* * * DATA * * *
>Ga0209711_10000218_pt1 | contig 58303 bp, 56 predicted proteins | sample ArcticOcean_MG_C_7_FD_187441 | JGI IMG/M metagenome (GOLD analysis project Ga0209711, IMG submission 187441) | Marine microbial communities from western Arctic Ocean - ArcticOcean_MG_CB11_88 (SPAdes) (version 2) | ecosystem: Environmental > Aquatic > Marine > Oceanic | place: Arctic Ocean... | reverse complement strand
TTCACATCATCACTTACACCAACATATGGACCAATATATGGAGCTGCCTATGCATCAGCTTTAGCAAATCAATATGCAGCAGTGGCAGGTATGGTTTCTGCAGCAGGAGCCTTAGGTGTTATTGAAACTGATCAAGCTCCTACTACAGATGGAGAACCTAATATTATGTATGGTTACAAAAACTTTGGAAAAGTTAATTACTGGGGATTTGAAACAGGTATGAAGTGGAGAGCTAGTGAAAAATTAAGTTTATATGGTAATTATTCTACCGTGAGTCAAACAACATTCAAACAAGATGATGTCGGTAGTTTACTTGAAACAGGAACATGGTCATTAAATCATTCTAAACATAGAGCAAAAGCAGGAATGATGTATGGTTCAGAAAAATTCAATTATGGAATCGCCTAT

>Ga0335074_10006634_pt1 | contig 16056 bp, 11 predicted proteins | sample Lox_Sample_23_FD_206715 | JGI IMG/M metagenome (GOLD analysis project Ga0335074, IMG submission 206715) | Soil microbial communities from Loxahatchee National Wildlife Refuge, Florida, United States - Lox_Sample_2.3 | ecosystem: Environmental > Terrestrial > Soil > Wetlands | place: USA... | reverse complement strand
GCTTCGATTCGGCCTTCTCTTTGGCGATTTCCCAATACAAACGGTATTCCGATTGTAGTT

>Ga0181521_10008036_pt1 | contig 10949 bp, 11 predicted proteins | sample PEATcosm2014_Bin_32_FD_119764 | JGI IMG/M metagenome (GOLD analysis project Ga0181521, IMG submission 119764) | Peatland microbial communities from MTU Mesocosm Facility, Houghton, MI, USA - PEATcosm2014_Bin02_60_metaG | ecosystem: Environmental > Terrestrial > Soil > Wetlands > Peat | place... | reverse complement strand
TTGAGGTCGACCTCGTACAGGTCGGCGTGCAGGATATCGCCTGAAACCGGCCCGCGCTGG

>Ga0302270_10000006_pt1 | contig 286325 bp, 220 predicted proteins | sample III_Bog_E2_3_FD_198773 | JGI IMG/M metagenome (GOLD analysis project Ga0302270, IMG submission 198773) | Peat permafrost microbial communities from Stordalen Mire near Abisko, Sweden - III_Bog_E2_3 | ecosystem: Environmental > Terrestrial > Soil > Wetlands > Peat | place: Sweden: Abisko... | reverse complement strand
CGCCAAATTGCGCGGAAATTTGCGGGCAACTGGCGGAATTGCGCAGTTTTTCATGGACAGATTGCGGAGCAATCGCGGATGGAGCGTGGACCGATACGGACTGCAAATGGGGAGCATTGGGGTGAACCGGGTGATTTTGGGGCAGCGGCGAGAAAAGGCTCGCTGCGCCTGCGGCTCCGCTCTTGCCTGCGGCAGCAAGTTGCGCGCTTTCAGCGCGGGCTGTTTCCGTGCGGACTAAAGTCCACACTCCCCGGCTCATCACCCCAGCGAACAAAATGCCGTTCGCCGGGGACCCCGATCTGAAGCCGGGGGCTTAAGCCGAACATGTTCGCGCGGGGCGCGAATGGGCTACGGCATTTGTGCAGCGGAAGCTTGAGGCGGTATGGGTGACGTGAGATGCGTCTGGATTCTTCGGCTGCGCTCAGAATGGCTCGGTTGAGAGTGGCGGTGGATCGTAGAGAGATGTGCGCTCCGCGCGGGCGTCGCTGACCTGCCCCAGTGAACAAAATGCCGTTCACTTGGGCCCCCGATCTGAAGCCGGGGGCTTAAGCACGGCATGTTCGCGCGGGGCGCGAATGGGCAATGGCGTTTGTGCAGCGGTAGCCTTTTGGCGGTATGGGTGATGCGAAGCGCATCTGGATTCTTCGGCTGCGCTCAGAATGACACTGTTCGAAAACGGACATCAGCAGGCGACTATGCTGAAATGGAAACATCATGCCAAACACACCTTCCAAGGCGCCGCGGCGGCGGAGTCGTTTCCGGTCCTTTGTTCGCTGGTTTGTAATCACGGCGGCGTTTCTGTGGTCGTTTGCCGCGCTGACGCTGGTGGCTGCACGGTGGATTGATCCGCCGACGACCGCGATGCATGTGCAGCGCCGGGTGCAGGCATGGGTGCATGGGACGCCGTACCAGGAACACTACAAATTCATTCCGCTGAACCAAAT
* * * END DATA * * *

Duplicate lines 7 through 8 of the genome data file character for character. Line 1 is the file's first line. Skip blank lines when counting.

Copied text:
>Ga0302270_10000006_pt1 | contig 286325 bp, 220 predicted proteins | sample III_Bog_E2_3_FD_198773 | JGI IMG/M metagenome (GOLD analysis project Ga0302270, IMG submission 198773) | Peat permafrost microbial communities from Stordalen Mire near Abisko, Sweden - III_Bog_E2_3 | ecosystem: Environmental > Terrestrial > Soil > Wetlands > Peat | place: Sweden: Abisko... | reverse complement strand
CGCCAAATTGCGCGGAAATTTGCGGGCAACTGGCGGAATTGCGCAGTTTTTCATGGACAGATTGCGGAGCAATCGCGGATGGAGCGTGGACCGATACGGACTGCAAATGGGGAGCATTGGGGTGAACCGGGTGATTTTGGGGCAGCGGCGAGAAAAGGCTCGCTGCGCCTGCGGCTCCGCTCTTGCCTGCGGCAGCAAGTTGCGCGCTTTCAGCGCGGGCTGTTTCCGTGCGGACTAAAGTCCACACTCCCCGGCTCATCACCCCAGCGAACAAAATGCCGTTCGCCGGGGACCCCGATCTGAAGCCGGGGGCTTAAGCCGAACATGTTCGCGCGGGGCGCGAATGGGCTACGGCATTTGTGCAGCGGAAGCTTGAGGCGGTATGGGTGACGTGAGATGCGTCTGGATTCTTCGGCTGCGCTCAGAATGGCTCGGTTGAGAGTGGCGGTGGATCGTAGAGAGATGTGCGCTCCGCGCGGGCGTCGCTGACCTGCCCCAGTGAACAAAATGCCGTTCACTTGGGCCCCCGATCTGAAGCCGGGGGCTTAAGCACGGCATGTTCGCGCGGGGCGCGAATGGGCAATGGCGTTTGTGCAGCGGTAGCCTTTTGGCGGTATGGGTGATGCGAAGCGCATCTGGATTCTTCGGCTGCGCTCAGAATGACACTGTTCGAAAACGGACATCAGCAGGCGACTATGCTGAAATGGAAACATCATGCCAAACACACCTTCCAAGGCGCCGCGGCGGCGGAGTCGTTTCCGGTCCTTTGTTCGCTGGTTTGTAATCACGGCGGCGTTTCTGTGGTCGTTTGCCGCGCTGACGCTGGTGGCTGCACGGTGGATTGATCCGCCGACGACCGCGATGCATGTGCAGCGCCGGGTGCAGGCATGGGTGCATGGGACGCCGTACCAGGAACACTACAAATTCATTCCGCTGAACCAAAT